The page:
In situ vascular tissue engineering: methods, models, and mechanisms

April 22, 2022

Suzanne Koch defended her thesis at the department of Biomedical Engineering on March 30th.

Biodegradable plastic scaffold implants can help replace damaged vascular tissue in the body. The implant is placed in the body and prompts the body to replace the plastic with blood vessel cells. In addition, the scaffolds can also control immune and cell growing responses. Suzanne Koch designed methods and models to improve our understanding of how tissue engineered vascular grafts based on biodegradable materials can be used in clinical practice.

A biodegradable plastic scaffold that upon implantation prompts the body to replace the plastic with a living own-grown blood vessel. That is the basic idea behind material-driven in situ tissue engineered vascular grafts. Besides replacing tissue functionality upon implantation, these scaffolds should control the host’s immune and tissue producing cell responses to grow new functional vascular tissue, while slowly resorbing the scaffold.

This approach might be a solution for the shortage of blood vessels needed to treat cardiovascular patients who require replacement or bypass of a malfunctioning vessel. Or for kidney patients who may require a vascular access for dialysis treatment.

For her PhD research, Suzanne Koch investigated, designed, and applied methods, models, and mechanisms to gain a better understanding on the use of safe and reliable in situ vascular tissue engineering approaches using cell-free resorbable materials.

Surveying the literature

In her thesis, Koch showed that the addition of pro-regenerative signaling molecule interleukin-4 (IL-4) led to early immune response to implants, which were implanted as blood vessel replacement in laboratory rats. After 3 months of implantation, the tissue build-up also improved.

Although the laboratory rat is regularly used for the preclinical assessment of in situ tissue engineered vascular grafts (TEVGs), preclinical standards for the use of the animal model, study design, or read-out parameters have not been defined or consented on. This hampers inter- and intra-study comparisons, and thus a fast transition to clinical use.

To provide input for formulating such a standard, we systematically evaluated all published preclinical studies assessing available cell-free off-the-shelf resorbable synthetic in situ TEVGs across a total 182 publications. Analysis on graft patency (if the blood vessels stay ‘open’) showed that for species, age, sex, implantation site, and follow-up time model-specific variations exist. The large overview in our systematic review provides the first leads for defining a standard, and identified current bottlenecks in study design and reporting of animal experiments that are necessary to increase translational value.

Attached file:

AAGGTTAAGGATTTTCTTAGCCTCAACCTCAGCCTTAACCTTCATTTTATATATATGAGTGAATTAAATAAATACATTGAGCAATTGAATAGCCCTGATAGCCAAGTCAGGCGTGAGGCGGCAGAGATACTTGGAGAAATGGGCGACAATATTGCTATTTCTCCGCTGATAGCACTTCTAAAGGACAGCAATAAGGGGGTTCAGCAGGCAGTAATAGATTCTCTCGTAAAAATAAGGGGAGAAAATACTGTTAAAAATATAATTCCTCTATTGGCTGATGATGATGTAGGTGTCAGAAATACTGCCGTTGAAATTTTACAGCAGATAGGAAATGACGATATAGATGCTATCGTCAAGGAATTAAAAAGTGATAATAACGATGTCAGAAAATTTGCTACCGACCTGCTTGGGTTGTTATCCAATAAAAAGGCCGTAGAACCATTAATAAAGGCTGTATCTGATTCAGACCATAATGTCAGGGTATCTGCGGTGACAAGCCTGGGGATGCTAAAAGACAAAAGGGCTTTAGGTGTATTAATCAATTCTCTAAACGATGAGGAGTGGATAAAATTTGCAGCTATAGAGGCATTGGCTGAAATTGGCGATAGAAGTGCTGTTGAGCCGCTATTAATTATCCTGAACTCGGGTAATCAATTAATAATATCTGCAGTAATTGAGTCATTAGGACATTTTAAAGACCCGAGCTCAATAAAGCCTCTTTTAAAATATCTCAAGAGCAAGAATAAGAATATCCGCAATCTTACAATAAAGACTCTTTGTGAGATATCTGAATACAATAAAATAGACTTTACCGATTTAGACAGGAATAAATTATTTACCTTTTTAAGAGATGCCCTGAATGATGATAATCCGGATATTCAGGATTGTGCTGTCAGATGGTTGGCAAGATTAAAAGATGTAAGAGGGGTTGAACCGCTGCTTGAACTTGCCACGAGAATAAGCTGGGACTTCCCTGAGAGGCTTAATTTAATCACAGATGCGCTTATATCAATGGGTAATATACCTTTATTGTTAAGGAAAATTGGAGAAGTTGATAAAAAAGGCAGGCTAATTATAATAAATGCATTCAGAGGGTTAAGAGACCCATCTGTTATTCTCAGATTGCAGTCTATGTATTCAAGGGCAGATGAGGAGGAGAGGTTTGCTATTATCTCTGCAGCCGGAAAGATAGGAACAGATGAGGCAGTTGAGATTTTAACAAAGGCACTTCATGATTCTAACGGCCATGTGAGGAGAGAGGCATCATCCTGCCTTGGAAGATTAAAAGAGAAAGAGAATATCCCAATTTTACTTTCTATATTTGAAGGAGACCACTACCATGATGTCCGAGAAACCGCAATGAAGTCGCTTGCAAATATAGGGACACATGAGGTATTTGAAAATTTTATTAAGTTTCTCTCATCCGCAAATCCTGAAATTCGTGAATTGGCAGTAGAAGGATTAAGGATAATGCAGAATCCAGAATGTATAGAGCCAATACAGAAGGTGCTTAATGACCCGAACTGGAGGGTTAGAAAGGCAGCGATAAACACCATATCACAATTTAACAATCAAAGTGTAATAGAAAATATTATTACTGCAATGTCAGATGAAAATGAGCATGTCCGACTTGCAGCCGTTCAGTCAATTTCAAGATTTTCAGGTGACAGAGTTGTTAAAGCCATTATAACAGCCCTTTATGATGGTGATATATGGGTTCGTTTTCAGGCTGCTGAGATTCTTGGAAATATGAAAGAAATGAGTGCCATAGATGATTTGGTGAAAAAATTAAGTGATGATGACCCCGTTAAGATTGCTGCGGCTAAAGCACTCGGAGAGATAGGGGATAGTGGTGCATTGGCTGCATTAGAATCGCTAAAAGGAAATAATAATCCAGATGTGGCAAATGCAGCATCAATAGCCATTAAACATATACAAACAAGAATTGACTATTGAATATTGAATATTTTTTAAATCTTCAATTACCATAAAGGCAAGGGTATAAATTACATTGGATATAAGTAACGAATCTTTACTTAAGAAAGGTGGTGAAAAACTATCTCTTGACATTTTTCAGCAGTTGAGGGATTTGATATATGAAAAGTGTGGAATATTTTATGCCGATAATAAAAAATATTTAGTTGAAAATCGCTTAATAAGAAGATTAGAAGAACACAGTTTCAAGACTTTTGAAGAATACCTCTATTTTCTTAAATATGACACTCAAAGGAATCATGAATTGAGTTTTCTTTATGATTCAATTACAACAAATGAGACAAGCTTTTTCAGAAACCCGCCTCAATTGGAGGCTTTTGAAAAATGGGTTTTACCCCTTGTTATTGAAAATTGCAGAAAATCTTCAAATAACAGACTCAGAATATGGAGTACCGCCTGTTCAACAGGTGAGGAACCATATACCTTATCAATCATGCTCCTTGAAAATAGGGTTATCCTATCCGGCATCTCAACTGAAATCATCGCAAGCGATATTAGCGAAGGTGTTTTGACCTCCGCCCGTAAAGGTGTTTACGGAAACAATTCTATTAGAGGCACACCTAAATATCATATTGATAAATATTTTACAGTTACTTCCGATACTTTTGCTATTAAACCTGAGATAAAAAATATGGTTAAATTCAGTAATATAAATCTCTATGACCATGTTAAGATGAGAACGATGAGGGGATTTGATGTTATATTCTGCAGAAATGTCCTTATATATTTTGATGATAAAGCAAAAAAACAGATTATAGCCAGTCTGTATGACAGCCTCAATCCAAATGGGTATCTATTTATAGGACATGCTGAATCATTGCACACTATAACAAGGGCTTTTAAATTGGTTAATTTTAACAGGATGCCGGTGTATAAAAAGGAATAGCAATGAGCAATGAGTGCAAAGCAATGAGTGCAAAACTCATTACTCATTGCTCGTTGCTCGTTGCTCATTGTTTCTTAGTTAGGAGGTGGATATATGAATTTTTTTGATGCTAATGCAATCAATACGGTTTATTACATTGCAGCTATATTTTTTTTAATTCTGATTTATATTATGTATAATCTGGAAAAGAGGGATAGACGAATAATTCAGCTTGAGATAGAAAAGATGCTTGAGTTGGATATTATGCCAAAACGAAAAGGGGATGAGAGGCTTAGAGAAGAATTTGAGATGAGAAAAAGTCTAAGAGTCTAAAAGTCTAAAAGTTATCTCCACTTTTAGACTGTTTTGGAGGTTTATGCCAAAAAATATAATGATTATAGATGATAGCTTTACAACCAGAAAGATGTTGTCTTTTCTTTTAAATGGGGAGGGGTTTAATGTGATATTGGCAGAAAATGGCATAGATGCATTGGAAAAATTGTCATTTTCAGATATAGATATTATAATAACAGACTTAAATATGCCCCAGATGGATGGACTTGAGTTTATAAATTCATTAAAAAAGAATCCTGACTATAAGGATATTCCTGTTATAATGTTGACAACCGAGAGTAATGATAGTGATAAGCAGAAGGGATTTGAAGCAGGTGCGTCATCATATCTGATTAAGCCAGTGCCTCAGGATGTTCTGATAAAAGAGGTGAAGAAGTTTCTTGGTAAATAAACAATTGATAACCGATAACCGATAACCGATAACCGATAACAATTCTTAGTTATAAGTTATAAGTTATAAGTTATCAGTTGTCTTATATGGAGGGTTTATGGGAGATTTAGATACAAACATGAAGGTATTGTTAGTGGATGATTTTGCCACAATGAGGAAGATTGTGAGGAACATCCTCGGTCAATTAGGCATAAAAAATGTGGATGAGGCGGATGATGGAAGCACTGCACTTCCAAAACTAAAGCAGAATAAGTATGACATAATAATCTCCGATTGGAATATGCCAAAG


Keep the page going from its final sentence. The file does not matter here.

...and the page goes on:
Influence of high sugar levels

In the second part of her thesis, Koch employed various advanced in vitro platforms to assess fundamental processes in the in situ vascular TE process.

She studied the influence of high sugar levels (common in diseases like diabetes) on the macrophage and tissue producing cell responses to degradable materials. She also investigated the effects of hemodynamic loading on the regenerative capacity of small blood vessels grown in an advanced custom-developed bioreactor.

And finally, Koch used cells from human vascular organoids (made from reprogrammed skin cells) to culture mini-blood vessels in the lab. In the future, this technique can be used to establish patient-specific laboratory models for (cardio)vascular diseases and personalized drug treatment research, by harvesting the patient’s own cells in a non-invasive way.


The results of Koch’s research show that the impact of patient-specific factors on the immuno-regenerative response cannot be ignored, and that it is important to take these factors into account in future research. Herein lies a potential role for in vitro studies employing advanced bioreactors and cell sources to provide a better understanding of the underlying mechanisms of material-driven vascular tissue regeneration, with the aim to contribute to a safe clinical application of in situ TEVGs.

Title of PhD thesis: “In Situ Vascular Tissue Engineering: methods, models, and mechanisms”. Supervisors: Carlijn Bouten and Anthal Smits.

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Barry Fitzgerald
(Science Information Officer)

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